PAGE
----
Sir Thomas More

(2325 words)
  • A. D. Cousins (Macquarie University)

Thomas More (1478?-1535) was exceptionally gifted as a writer, scholar and lawyer. Witty, sociable and successful, he was also a profoundly religious man of devout and austere personal habits. He is now best remembered as a martyr of the Catholic Church (he was canonized in 1935) and as the author of Utopia (1516), which gave its name to a literary genre and is still widely read and imitated. More began to write while receiving a humanist education at Oxford (c.1492). After Oxford, More studied law in London and was admitted to the Bar (1501). As a lawyer, writer, politician, and servant of King Henry VIII, More had a brilliant career. He was, for example, twice elected to parliament, was knighted in 1521, and ultimately became …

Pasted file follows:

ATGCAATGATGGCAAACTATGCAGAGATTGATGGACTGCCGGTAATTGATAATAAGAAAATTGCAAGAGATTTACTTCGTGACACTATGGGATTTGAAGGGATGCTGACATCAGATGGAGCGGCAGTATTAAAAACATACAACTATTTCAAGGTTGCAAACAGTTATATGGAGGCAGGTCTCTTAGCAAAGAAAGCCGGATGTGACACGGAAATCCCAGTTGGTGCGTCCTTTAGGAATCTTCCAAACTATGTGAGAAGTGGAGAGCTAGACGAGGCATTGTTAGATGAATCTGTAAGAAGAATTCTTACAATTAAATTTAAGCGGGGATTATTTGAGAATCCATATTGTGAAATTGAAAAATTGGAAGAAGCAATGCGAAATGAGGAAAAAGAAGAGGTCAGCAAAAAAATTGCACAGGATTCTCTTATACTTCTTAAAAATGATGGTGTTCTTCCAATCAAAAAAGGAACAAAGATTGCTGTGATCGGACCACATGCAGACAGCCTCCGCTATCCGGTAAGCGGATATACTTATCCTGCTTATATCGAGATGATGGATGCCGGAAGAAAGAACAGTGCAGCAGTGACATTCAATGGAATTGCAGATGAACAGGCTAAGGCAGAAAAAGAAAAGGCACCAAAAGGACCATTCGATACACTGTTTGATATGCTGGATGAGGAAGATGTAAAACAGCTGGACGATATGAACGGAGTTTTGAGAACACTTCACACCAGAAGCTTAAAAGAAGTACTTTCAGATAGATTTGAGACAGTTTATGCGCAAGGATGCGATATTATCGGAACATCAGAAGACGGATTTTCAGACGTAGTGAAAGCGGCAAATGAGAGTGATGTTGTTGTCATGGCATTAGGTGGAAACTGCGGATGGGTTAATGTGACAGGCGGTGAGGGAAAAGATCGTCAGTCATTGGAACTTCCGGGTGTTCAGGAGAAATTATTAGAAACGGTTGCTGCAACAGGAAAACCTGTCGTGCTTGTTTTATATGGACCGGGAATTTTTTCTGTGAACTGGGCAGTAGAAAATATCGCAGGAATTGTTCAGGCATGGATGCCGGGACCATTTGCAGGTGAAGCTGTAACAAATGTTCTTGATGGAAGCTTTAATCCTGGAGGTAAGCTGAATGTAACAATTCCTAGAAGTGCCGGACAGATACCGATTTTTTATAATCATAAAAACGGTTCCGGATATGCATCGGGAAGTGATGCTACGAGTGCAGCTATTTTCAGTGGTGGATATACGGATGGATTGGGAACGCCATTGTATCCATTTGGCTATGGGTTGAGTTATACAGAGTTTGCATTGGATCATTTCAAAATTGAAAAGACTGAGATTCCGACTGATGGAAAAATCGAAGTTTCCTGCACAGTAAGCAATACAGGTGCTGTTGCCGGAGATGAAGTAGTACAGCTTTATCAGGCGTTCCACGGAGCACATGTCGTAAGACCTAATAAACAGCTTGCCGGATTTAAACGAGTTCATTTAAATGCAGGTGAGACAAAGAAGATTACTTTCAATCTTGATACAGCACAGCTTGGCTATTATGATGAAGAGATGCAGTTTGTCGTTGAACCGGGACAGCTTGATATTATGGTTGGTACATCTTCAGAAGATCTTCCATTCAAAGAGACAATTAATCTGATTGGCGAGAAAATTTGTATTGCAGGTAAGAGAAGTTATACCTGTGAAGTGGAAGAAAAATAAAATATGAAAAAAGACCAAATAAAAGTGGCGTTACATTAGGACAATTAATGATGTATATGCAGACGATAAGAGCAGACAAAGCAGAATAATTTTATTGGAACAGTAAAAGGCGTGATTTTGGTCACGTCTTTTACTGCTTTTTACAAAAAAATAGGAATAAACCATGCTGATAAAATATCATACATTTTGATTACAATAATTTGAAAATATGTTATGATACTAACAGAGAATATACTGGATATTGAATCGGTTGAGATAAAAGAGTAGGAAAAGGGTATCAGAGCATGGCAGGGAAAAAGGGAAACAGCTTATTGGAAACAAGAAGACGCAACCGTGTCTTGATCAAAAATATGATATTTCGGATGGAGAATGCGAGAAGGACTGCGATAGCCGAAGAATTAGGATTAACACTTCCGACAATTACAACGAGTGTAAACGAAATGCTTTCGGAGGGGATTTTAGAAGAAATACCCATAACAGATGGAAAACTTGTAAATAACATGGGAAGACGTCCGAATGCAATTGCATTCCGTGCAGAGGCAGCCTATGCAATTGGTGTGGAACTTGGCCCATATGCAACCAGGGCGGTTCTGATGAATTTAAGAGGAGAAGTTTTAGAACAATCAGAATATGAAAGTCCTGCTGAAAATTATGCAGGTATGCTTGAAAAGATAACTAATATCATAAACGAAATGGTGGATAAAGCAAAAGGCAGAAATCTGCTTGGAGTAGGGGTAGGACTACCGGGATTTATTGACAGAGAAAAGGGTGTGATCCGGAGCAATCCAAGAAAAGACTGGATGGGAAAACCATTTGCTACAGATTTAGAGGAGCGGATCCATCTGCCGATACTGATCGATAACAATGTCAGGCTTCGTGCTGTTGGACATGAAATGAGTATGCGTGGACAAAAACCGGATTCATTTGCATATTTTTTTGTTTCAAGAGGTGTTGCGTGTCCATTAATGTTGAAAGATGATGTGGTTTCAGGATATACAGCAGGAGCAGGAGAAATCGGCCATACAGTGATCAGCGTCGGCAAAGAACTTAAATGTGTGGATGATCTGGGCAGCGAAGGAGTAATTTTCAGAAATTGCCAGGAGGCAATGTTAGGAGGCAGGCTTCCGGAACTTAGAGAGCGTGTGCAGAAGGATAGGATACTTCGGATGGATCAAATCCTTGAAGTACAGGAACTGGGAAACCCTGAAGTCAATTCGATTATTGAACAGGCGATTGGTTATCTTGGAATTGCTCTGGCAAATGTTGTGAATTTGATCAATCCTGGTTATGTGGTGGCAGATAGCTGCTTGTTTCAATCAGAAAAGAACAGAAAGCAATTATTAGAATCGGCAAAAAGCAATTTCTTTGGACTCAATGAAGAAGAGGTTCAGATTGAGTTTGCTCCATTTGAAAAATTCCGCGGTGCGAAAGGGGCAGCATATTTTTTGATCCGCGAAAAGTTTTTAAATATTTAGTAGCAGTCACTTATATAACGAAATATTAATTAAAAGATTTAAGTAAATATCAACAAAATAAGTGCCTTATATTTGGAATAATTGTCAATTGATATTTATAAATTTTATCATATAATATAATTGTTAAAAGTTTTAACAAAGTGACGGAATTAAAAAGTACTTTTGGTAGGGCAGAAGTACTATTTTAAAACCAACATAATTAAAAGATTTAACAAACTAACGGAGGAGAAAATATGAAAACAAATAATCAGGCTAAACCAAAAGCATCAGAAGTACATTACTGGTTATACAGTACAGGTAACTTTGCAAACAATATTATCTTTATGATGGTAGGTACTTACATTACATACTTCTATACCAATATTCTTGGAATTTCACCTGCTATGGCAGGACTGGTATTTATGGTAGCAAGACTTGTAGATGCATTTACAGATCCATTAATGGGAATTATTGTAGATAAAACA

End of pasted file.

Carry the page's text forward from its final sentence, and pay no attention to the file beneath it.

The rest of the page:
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Citation:
Cousins, A. D.. "Sir Thomas More". The Literary Encyclopedia. First published 07 October 2004
[http://www.litencyc.com/php/speople.php?rec=true&UID=3193, accessed 26 July 2014.]

Articles on More's works

  1. Utopia

Related Groups

  1. Renaissance and Humanism
  2. Utopias/ Utopian Thought and Fiction
  3. Catholic literature
  4. Anglican Reformation 16th Century - Politics and Religion